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Does anyone know how to parse date string in required format dd.mm.yyyy?

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Do you want to create a new date object from a string in that format? – Kieran Hall Oct 16 '09 at 8:27
up vote 126 down vote accepted



var strDate = "03.09.1979";
var dateParts = strDate.split(".");

var date = new Date(dateParts[2], (dateParts[1] - 1), dateParts[0]);
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Oops.. a little boo-boo -- the date constructor actually looks like this: new Date(year, month, date [, hour, minute, second, millisecond ]) so you need to alter the order of dateParts inside the constructor. – Salman A Oct 16 '09 at 9:54
@Salman: thanks and quite right. fixed – Jonathan Fingland Oct 16 '09 at 12:19
Another boo-boo. The JavaScript date constructor is strange in how it handles months. It considers 0 to mean January, 1 to mean February, etc. The line in the code above should look like this: var date = new Date(dateParts[2],dateParts[1] - 1,dateParts[0]); – Elias Zamaria May 25 '10 at 0:23
@mikez302, you're right. the linked MDC reference also points that out. code fixed – Jonathan Fingland May 25 '10 at 2:32
@user674887, you could compare the values after parsing. e.g. dateParts[1]-1 == date.getMonth() – Jonathan Fingland Jun 17 '11 at 21:13

If you are using jQuery UI, you can format any date with:

        Your date formated: <span id="date1"></span><br/>


var myDate = '30.11.2011';
var parsedDate = $.datepicker.parseDate('dd.mm.yy', myDate);

$('#date1').text($.datepicker.formatDate('M d, yy', parsedDate));


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+1 I don't see as being totally out of scope, JavaScript and JQuery are a common combination. – djna Sep 25 '12 at 8:02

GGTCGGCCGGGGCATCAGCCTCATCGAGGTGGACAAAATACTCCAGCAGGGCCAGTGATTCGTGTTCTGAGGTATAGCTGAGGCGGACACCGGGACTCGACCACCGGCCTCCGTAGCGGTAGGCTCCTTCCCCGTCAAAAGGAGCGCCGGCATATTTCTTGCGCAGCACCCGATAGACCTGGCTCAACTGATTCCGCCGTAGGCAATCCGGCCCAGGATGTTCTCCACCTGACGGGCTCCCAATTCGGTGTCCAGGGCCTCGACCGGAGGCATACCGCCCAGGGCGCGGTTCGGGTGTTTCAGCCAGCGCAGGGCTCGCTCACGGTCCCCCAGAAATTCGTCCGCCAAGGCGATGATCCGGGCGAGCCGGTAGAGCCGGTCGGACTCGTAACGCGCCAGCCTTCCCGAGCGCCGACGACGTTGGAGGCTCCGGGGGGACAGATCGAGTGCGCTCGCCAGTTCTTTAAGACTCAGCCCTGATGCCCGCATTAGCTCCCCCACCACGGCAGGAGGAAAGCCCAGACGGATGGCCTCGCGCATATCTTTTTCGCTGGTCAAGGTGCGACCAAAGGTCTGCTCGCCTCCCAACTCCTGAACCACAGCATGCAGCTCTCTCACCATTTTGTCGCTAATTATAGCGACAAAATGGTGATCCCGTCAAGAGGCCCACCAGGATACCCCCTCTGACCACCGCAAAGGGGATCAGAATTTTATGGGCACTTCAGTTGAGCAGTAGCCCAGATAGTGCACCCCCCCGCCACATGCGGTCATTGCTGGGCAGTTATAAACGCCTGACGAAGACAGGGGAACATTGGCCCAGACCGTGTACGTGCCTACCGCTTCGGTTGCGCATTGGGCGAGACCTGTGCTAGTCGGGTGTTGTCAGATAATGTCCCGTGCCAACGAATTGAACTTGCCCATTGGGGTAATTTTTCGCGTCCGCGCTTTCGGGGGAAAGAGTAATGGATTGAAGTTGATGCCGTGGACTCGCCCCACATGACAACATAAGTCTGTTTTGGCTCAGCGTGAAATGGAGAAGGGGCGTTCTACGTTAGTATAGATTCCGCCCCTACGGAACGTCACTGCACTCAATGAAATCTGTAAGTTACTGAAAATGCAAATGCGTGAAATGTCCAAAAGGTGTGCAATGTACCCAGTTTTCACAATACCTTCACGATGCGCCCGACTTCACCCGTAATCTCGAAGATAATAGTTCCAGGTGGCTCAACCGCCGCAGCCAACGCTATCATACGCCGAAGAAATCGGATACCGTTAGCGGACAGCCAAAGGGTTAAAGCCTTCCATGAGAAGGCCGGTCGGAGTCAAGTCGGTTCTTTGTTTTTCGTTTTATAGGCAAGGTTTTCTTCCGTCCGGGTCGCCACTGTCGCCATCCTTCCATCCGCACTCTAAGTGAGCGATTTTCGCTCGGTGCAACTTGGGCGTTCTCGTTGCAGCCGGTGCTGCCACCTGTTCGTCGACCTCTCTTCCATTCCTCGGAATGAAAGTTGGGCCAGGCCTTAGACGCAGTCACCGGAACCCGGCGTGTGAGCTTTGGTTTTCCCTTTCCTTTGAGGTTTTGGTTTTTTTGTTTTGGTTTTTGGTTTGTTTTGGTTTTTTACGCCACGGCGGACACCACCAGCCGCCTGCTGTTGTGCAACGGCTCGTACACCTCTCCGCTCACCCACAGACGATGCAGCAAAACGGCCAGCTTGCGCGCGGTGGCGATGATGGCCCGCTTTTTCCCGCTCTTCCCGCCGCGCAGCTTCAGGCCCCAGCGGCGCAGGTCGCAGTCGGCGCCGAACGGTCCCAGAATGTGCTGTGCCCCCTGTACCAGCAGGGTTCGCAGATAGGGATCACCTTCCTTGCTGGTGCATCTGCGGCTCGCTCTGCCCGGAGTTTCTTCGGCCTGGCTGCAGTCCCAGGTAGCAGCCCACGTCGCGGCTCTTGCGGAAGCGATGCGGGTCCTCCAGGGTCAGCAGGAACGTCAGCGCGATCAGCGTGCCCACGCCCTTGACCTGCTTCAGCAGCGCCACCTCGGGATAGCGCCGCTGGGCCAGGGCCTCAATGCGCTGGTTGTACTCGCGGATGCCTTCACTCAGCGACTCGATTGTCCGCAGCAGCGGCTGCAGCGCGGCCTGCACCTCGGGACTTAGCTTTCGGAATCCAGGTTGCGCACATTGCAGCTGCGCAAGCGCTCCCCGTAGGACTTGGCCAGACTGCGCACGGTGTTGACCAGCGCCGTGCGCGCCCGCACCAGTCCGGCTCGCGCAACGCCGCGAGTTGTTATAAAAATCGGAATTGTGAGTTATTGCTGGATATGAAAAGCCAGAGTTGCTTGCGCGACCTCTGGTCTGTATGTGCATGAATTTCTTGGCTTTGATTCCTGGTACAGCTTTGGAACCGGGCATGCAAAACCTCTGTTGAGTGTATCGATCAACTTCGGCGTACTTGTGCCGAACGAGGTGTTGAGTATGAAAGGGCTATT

We use this code to check if the string is a valid date

var dt = new Date(txtDate.value)
if (isNaN(dt))
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the given format does not match the format required by developer.mozilla.org/en/Core_JavaScript_1.5_Reference/… (and thus that Date constructor will not suffice) – Jonathan Fingland Oct 16 '09 at 8:20
Worked for me using dd MMM yyyy format so thanx :) – JumpingJezza Mar 31 '11 at 6:10
That doesn't test for valid dates at all, it just tests if the Date constructor can make a valid date from the input. The two aren't the same thing. – RobG Mar 17 at 23:01

Use Date object:

var time = Date.parse('02.02.1999');

Give: 917902800000

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new Date(Date.parse('02.02.1999')) – Duke Mar 20 '13 at 20:02
+1 For Duke comments on new Date(Date.parse('02.02.1999')) for Javascript – Jack Apr 26 '13 at 10:58

refs: http://momentjs.com/docs/#/parsing/string/

If you use moment.js, you can use "string" + "format" mode

moment(String, String);
moment(String, String, String);
moment(String, String, Boolean);
moment(String, String, String, Boolean);


moment("12-25-1995", "MM-DD-YYYY");
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For most cases, MomentJS is an overkill, as using pure JavaScript just requires hundreds of bytes, while MomentJS is 12.4kb gzipped. Convenient for developers but slows down the website. Doesn't worth. – Raptor Dec 10 '15 at 9:29

ASP.NET developers have the choice of this handy built-in (MS JS must be included in page):

var date = Date.parseLocale('20-Mar-2012', 'dd-MMM-yyyy');


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OP does not mention he uses ASP.NET – Raptor Dec 10 '15 at 9:31

This function handles also the invalid 29.2.2001 date.

function parseDate(str) {
    var dateParts = str.split(".");
    if (dateParts.length != 3)
        return null;
    var year = dateParts[2];
    var month = dateParts[1];
    var day = dateParts[0];

    if (isNaN(day) || isNaN(month) || isNaN(year))
        return null;

    var result = new Date(year, (month - 1), day);
    if (result == null)
        return null;
    if (result.getDate() != day)
        return null;
    if (result.getMonth() != (month - 1))
        return null;
    if (result.getFullYear() != year)
        return null;

    return result;
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I'v been used following code in IE. (IE8 compatible)

var dString = "2013.2.4";
var myDate = new Date( dString.replace(/(\d+)\.(\d+)\.(\d+)/,"$2/$3/$1") );
alert( "my date:"+ myDate );
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